The Money Machine

Baby boomers (those born between 1946 and 1964) now constitute 40 percent of the U.S. population, controlling 67 percent of the nation’s wealth.

Wealth management products are available, but many do not focus on innovative data visualization, are often desktop-based, and do not incorporate persuasion to change behavior. Mobile solutions face the additional challenge that many baby boomers are not as familiar with mobile devices as younger people.

The author’s firm, AM+A developed a concept design called the Money Machine, to answer two critical questions:

  1. How can information visualization and design promote change in wealth-management behavior? In general, we sought to assist people by enabling them to make decisions wisely about spending and saving appropriately. A specific example might involve managing the finances of an elderly parent with contributions coming from several different family members.
  2. How can mobile technology assist in presenting persuasive information to promote behavior change? In general we sought to enable people to review their “dashboard” easily, connect with specific family and friends who might be able to advise or contribute, and to provide incentives and game-like attributes that would make wise actions more appealing to carry out.

Market Research, Personas, and Use Scenarios

Following the philosophy of user-centered design, we conducted qualitative research to understand the target market and distributed a questionnaire that explored smartphones and social media, money management, technology and money, and demographics.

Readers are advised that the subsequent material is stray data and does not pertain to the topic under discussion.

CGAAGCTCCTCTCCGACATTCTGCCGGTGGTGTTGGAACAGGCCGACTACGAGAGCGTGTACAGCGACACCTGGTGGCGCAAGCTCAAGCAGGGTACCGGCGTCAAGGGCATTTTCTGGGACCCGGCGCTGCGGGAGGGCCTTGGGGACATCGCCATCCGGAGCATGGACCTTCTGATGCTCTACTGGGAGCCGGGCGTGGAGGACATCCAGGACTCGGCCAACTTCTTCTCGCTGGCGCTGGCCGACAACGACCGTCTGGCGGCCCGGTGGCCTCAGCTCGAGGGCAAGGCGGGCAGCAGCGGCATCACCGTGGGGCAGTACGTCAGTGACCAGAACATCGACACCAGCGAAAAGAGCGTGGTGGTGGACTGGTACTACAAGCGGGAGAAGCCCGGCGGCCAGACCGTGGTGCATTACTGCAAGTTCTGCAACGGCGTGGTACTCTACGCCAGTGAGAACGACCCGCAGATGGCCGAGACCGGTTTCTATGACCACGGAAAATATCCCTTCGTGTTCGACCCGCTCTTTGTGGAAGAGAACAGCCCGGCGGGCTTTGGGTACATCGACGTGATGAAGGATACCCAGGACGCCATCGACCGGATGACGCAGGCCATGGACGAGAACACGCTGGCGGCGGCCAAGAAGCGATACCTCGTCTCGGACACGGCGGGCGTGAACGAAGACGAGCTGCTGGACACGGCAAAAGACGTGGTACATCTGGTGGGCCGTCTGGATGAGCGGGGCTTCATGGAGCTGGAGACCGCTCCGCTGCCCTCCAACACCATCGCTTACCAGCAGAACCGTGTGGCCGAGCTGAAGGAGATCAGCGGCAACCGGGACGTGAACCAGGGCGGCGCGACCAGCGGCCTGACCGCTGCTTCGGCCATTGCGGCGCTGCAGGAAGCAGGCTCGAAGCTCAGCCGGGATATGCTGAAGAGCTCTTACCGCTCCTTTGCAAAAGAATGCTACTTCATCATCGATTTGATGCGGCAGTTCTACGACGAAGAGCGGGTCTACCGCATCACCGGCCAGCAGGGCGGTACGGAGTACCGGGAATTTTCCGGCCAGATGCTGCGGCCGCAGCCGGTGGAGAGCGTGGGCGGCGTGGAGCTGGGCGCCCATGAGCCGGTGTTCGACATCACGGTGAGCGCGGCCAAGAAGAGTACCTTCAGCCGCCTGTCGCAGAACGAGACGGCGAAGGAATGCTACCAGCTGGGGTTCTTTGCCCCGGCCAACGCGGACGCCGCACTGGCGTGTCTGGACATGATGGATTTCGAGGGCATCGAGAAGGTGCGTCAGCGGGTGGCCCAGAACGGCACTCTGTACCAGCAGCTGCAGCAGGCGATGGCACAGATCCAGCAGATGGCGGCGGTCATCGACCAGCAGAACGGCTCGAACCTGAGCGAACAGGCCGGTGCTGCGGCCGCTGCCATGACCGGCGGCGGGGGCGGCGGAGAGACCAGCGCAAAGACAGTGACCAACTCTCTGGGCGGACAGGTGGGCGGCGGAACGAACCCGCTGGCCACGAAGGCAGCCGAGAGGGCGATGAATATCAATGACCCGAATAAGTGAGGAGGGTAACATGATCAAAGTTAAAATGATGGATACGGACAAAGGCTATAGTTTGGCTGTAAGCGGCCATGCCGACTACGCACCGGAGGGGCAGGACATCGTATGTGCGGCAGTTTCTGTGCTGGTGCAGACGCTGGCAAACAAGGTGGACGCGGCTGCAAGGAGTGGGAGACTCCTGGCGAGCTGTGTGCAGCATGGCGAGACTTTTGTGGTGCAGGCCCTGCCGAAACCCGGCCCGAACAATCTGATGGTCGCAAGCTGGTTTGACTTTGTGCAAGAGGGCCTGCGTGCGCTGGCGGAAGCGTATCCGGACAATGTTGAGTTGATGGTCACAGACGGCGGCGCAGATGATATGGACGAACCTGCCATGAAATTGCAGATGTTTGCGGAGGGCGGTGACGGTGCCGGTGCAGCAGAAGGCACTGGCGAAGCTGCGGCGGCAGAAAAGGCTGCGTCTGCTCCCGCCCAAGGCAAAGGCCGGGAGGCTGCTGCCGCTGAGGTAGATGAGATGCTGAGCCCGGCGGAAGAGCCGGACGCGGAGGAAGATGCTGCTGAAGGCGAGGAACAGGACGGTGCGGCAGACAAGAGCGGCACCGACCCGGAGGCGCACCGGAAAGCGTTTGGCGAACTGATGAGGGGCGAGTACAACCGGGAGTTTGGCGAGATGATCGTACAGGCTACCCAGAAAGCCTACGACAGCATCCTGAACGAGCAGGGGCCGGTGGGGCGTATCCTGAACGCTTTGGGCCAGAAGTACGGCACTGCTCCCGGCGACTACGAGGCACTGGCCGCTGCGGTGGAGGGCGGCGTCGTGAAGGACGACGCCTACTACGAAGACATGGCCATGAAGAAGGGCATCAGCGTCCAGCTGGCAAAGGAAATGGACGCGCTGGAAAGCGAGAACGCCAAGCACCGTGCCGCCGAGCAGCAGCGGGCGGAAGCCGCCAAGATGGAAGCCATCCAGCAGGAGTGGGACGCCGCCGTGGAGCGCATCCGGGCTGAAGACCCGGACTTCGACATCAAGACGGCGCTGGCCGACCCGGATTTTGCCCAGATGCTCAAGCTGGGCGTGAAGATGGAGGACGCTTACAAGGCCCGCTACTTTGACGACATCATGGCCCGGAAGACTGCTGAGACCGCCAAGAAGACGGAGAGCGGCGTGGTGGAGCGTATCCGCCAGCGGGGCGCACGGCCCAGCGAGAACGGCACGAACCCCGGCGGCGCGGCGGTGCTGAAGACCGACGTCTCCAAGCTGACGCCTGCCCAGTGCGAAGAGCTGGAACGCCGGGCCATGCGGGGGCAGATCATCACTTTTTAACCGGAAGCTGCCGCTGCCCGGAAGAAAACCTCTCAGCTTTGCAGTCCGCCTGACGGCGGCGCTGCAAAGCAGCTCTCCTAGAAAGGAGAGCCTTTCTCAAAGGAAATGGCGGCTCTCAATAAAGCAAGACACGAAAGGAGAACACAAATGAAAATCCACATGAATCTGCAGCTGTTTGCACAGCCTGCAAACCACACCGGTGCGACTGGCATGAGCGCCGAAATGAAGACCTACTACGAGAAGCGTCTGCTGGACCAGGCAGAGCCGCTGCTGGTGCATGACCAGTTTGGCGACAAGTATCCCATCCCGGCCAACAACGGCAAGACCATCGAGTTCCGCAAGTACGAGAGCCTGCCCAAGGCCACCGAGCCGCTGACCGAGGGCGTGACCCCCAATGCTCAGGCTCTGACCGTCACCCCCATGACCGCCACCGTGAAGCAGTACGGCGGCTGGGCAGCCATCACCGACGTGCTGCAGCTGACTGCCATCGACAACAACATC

We used the detailed results of the questionnaire to establish a set of five personas, and used the questionnaire results, as well as these personas, to construct specific use scenarios describing financial monitoring, security, social media, and gamification.

Competitive Products Research

We studied approximately twenty financial and wealth management websites and iPhone applications (including Ameritrade, iBank, and Through screen comparison analysis and customer review analysis, we derived benefits and drawbacks of the applications, such as how easy it was to enter and track information, how flexible financial information formats were, and whether they had integrated mobile and web versions. Noting that few of these applications included much content related to actual behavior change, and that most addiction treatment programs (seeking to change behavior) do include such components, we concluded that usable, useful, and appealing UI design for wealth management should include incentives to prompt behavior change. These additional components go far beyond simply displaying information.

Desirable Characteristics